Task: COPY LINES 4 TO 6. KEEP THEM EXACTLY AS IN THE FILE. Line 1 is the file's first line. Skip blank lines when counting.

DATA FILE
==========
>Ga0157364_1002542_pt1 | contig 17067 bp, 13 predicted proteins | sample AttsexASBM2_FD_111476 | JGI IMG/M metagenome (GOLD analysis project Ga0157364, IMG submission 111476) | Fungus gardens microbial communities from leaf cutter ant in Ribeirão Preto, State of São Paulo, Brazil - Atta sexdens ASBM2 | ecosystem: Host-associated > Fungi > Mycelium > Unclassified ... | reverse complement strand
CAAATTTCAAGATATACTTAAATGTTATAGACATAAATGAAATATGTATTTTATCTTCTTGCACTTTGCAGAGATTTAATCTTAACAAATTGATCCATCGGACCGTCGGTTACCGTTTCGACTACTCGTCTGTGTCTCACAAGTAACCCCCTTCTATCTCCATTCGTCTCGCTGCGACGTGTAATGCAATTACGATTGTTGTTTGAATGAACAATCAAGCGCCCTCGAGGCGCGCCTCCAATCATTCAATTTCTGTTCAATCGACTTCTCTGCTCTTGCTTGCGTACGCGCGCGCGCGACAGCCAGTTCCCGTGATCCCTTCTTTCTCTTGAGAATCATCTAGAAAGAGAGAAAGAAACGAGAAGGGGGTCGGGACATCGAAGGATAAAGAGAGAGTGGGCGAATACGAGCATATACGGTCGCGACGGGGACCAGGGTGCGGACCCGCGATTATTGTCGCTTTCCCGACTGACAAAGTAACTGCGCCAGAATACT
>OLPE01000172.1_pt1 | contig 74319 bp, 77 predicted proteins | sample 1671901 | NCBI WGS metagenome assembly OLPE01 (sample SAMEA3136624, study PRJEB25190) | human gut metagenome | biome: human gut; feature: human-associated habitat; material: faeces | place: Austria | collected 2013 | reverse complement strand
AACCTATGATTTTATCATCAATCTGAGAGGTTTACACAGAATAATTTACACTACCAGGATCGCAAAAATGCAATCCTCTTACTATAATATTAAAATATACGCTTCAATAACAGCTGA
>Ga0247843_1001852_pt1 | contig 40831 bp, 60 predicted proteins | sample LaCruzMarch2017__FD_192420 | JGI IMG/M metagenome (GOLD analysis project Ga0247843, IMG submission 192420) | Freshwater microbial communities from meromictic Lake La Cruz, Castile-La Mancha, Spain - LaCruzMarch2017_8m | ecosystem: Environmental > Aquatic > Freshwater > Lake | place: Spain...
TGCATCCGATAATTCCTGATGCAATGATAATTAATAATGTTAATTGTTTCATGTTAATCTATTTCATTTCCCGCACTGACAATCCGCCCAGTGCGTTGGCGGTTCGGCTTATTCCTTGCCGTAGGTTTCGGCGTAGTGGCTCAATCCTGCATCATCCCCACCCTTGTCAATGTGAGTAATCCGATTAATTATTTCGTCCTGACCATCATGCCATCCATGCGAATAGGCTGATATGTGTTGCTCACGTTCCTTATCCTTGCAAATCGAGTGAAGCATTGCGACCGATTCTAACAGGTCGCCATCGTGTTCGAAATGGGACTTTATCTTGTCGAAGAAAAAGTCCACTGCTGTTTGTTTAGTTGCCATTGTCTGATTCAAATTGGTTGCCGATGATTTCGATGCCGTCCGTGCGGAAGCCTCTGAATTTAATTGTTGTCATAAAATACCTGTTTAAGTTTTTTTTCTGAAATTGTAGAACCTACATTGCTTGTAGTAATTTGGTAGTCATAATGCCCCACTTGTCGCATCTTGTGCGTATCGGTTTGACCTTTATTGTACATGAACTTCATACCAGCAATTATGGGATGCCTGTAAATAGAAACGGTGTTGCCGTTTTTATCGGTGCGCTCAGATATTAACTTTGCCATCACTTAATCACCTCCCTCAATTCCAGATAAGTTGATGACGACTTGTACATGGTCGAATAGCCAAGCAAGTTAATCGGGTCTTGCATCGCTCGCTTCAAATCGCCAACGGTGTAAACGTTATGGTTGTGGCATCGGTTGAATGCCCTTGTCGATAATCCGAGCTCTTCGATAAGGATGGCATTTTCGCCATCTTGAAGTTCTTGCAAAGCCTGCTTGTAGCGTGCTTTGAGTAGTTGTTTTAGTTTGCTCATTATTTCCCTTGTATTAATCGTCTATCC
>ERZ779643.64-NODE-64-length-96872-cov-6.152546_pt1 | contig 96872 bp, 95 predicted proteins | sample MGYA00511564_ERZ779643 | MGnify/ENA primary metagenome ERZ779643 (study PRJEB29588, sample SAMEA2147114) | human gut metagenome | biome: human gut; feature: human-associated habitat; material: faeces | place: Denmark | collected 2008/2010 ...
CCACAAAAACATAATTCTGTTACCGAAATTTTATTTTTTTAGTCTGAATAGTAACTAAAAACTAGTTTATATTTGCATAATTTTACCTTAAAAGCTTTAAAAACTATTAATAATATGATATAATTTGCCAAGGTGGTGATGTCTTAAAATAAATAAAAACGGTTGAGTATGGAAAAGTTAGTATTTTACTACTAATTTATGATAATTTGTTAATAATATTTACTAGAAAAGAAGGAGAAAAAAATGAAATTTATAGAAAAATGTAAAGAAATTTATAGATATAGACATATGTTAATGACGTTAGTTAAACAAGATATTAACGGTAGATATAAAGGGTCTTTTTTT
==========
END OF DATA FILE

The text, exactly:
AACCTATGATTTTATCATCAATCTGAGAGGTTTACACAGAATAATTTACACTACCAGGATCGCAAAAATGCAATCCTCTTACTATAATATTAAAATATACGCTTCAATAACAGCTGA
>Ga0247843_1001852_pt1 | contig 40831 bp, 60 predicted proteins | sample LaCruzMarch2017__FD_192420 | JGI IMG/M metagenome (GOLD analysis project Ga0247843, IMG submission 192420) | Freshwater microbial communities from meromictic Lake La Cruz, Castile-La Mancha, Spain - LaCruzMarch2017_8m | ecosystem: Environmental > Aquatic > Freshwater > Lake | place: Spain...
TGCATCCGATAATTCCTGATGCAATGATAATTAATAATGTTAATTGTTTCATGTTAATCTATTTCATTTCCCGCACTGACAATCCGCCCAGTGCGTTGGCGGTTCGGCTTATTCCTTGCCGTAGGTTTCGGCGTAGTGGCTCAATCCTGCATCATCCCCACCCTTGTCAATGTGAGTAATCCGATTAATTATTTCGTCCTGACCATCATGCCATCCATGCGAATAGGCTGATATGTGTTGCTCACGTTCCTTATCCTTGCAAATCGAGTGAAGCATTGCGACCGATTCTAACAGGTCGCCATCGTGTTCGAAATGGGACTTTATCTTGTCGAAGAAAAAGTCCACTGCTGTTTGTTTAGTTGCCATTGTCTGATTCAAATTGGTTGCCGATGATTTCGATGCCGTCCGTGCGGAAGCCTCTGAATTTAATTGTTGTCATAAAATACCTGTTTAAGTTTTTTTTCTGAAATTGTAGAACCTACATTGCTTGTAGTAATTTGGTAGTCATAATGCCCCACTTGTCGCATCTTGTGCGTATCGGTTTGACCTTTATTGTACATGAACTTCATACCAGCAATTATGGGATGCCTGTAAATAGAAACGGTGTTGCCGTTTTTATCGGTGCGCTCAGATATTAACTTTGCCATCACTTAATCACCTCCCTCAATTCCAGATAAGTTGATGACGACTTGTACATGGTCGAATAGCCAAGCAAGTTAATCGGGTCTTGCATCGCTCGCTTCAAATCGCCAACGGTGTAAACGTTATGGTTGTGGCATCGGTTGAATGCCCTTGTCGATAATCCGAGCTCTTCGATAAGGATGGCATTTTCGCCATCTTGAAGTTCTTGCAAAGCCTGCTTGTAGCGTGCTTTGAGTAGTTGTTTTAGTTTGCTCATTATTTCCCTTGTATTAATCGTCTATCC